This section covers adding a 1500 watt pure sine wave inverter to the basic electrical system.
This will allow you to use 120 VAC home appliances, even when you don’t have shore power to plug into – as long as they don’t exceed the 1500 watt capacity.
The electrical system flavors described on this site include this one that has a standalone inverter and can be paired (if desired) with separate shore power charger, OR a version in which the inverter and shore power charger are combined in a single unit. You want to pick one of these (not both!) – this page gives some of the pros and cons of each.
I chose this GoWise inverter because I think it is a good value. Its not a high end brand like Victron or Samlex, but it gets good reviews, and it has a US support contingent. The testing I did on it, which included running it right at the top end of its wattage range for significant periods, using it to run sensitive devices like microwaves, and running it with high loads at low supply voltage all turned out very good. If you have negative experience with this inverter, please let me know. There are, of course, many other inverters out there to choose from, so lots of alternatives if you don’t like green:)
One thing I should mention is that if you use this inverter to power large loads (eg a small microwave) with the two golf cart batteries, you are living near the maximum capability of the golf cart batteries. You should start with fully charged batteries, and you may find that for extended runs that you have to run the engine at the same time. The two LiFePo4 batteries run these kinds of loads with more margin.
This is the Base System wiring diagram with the inverter added – its green!
There are only three wires to hookup 🙂
Connect an AWG #2 cable from the positive (red) terminal of the inverter to one of the 4 high amperage fused terminals on the Hub. This cable has 5/16 th inch (or M8) lugs on both ends. If you have a torque wrench, use 180 in-lb. The fuse at this position on the Hub should be a 200 amp AMI fuse (don’t forget to have a spare).
Connect the negative (black) cable of the same size in the same way as the positive lead. Any of the larger negative terminals on the Hub can be used, and you can double it up with another load if needed.
Try to keep these supply lines from the Hub to the inverter as short as possible – the longer they are, the larger the voltage drop in these very high current wires.
Connect a wire from the grounding lug on the inverter either to one of the negative lugs on the Hub, or to a carefully prepared chassis ground. Use at least AWG 6 for this ground wire – note that the one shown in the picture is too small and has been replaced.
Use the pictures for guidance, and leave a comment if you have a problem or question.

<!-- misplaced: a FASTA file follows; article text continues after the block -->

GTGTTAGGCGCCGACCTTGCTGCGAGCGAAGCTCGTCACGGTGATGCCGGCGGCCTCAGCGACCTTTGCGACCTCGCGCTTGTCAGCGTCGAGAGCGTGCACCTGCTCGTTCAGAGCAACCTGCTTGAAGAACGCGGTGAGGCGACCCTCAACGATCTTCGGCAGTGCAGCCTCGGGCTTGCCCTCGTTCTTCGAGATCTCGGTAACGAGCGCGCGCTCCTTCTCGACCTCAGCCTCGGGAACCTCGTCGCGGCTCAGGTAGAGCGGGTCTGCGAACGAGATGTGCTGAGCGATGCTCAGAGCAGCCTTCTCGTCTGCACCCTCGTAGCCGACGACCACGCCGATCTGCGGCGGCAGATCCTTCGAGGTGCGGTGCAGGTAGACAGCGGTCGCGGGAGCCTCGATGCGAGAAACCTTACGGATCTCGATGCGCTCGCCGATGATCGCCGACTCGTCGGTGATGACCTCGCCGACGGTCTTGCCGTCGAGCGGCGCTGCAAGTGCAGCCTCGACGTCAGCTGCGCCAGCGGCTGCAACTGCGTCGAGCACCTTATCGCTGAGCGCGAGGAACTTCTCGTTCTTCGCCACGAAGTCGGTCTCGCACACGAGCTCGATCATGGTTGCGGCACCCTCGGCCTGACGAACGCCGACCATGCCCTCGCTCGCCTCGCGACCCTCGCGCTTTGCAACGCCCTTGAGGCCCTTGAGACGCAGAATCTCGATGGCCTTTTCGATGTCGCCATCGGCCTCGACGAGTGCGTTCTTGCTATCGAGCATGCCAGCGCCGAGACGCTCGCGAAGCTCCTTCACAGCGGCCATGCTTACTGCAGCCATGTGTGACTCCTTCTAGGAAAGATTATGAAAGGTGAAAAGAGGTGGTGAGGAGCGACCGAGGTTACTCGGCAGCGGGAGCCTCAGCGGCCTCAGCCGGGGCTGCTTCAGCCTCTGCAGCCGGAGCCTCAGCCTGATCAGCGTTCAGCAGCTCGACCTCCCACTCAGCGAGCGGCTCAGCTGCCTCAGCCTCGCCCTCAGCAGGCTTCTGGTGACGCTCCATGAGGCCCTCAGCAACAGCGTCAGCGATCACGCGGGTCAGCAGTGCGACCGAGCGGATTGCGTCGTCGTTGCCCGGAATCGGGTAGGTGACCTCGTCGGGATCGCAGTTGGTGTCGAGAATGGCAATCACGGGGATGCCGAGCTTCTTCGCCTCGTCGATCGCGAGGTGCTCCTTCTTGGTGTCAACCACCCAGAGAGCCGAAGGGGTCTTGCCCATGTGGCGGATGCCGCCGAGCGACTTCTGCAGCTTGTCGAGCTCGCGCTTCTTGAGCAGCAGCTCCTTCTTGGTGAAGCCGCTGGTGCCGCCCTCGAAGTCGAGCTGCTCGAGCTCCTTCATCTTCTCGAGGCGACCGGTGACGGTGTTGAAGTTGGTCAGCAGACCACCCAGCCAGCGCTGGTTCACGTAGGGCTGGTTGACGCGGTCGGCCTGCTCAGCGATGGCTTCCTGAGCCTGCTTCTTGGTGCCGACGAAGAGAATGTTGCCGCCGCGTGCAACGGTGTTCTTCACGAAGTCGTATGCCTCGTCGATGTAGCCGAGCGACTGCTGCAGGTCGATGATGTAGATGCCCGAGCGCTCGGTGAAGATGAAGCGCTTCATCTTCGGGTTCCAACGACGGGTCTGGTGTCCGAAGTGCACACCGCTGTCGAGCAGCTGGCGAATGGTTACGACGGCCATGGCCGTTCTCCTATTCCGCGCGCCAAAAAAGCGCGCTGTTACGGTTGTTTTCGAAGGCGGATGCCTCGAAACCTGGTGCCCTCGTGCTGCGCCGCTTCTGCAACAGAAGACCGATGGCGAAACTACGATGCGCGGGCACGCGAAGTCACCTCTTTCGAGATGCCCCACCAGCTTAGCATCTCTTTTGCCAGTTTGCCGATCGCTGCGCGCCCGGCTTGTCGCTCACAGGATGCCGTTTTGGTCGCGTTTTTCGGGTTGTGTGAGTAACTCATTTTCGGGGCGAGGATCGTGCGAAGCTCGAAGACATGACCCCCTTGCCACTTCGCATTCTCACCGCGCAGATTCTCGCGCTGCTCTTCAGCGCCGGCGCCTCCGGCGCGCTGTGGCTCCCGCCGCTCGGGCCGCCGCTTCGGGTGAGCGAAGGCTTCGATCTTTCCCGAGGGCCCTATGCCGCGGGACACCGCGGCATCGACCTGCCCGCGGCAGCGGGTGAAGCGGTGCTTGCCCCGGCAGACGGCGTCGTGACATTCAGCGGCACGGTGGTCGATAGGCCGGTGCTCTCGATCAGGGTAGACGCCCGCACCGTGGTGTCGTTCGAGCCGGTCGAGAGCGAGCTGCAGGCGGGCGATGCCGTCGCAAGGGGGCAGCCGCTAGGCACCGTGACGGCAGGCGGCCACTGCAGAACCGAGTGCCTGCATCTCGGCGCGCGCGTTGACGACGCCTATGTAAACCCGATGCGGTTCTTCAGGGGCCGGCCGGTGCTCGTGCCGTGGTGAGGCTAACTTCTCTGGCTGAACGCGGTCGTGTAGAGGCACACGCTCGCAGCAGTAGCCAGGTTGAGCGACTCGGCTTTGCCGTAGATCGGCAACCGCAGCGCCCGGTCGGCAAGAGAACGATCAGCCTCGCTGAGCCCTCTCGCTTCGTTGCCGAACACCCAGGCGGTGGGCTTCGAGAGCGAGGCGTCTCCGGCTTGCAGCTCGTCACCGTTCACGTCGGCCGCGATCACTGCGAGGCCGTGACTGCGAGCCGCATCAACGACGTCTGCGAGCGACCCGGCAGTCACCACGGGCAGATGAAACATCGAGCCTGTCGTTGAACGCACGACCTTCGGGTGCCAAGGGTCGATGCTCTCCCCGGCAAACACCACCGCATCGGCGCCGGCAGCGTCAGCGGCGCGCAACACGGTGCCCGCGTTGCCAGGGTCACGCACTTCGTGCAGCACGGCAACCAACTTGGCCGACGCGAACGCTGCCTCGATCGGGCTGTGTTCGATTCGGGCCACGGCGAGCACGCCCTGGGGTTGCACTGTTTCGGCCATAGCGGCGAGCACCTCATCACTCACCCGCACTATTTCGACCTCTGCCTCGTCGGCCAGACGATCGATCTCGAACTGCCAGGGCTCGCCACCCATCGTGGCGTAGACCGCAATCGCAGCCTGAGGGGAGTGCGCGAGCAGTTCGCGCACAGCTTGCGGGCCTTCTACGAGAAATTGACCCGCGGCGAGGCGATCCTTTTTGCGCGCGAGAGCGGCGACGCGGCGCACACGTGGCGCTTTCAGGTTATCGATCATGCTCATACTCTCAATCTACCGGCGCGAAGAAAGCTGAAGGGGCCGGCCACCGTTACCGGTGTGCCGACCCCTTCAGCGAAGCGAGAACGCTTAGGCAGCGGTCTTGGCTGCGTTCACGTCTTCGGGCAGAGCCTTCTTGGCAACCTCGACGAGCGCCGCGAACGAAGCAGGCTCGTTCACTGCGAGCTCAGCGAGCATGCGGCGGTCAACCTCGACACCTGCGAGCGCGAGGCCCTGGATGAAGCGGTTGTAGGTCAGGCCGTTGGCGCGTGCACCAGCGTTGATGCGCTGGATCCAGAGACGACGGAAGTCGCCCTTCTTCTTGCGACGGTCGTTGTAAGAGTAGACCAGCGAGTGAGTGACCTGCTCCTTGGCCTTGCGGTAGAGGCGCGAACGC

As the picture above shows, the AC side wiring for our system is no wiring – all you do is plug cords in. To keep things simple, separate power strips are used when on inverter power and when on shore power. When on inverter power, you plug into one strip, and when on shore power plug into the other strip. There is no AC distribution panel and no AC circuit breakers (except inside the inverter) and I don’t have AC outlets spread out all over the van. I had all these on the first version of the van and, in truth, they were a total waste of time an money. The only outlet we ever used was the one by the galley. So, this time we simplified it down to what we actually use, and the result was no wiring to do. Just plug one power strip into the inverter outlet and another into the shore power outlet. The van only has 60 sqft of floor area – one outlet is fine for us.
They do sell transfer switches that will change over from getting AC power from your inverter or from shore power automatically. But, the two plug strips is satisfyingly simple to me.
If you decide to DIY one of these transfer switches, be sure to read up on how they work. At the same time you switch from shore power to inverter power, the point at which the neutral is bonded the ground must be changed – if you are not sure what this means, then don’t DIY it until you do.
Battery Imposed Limits
For two golf cart batteries that are charged and in descent condition, I believe an inverter output wattage of about 1150 watts is sustainable. This is enough to run a so called 700 watt microwave (700 watt microwaves actually use about 1100 watts – the 700 watts is “cooking power”). This corresponds to about 120 amps input to the inverter with the voltage dropping down just below 12 volt. I would like to hear what other peoples actual experience has been.
For the two SOK batteries, the usable output is higher. My testing indicates it will run the 1500 watt GoWise inverter at full power sustainably, and with less battery voltage drop than the golf cart batteries.
So, this is one area that favors the SOK LiFePo4 batteries. If you want to run sustained higher wattage inverter loads you will be better off with the Li batteries.
The Bluesea Safety Hub 150 can handle inverters up to about 1800 watts hooked directly to it as we show for the GoWise above. Inverters larger than this cannot be hooked to the Hub and should be handled like this…
Please let me know in the comments if see any errors or misleading info here, or if more info should be added, or if you had any problems.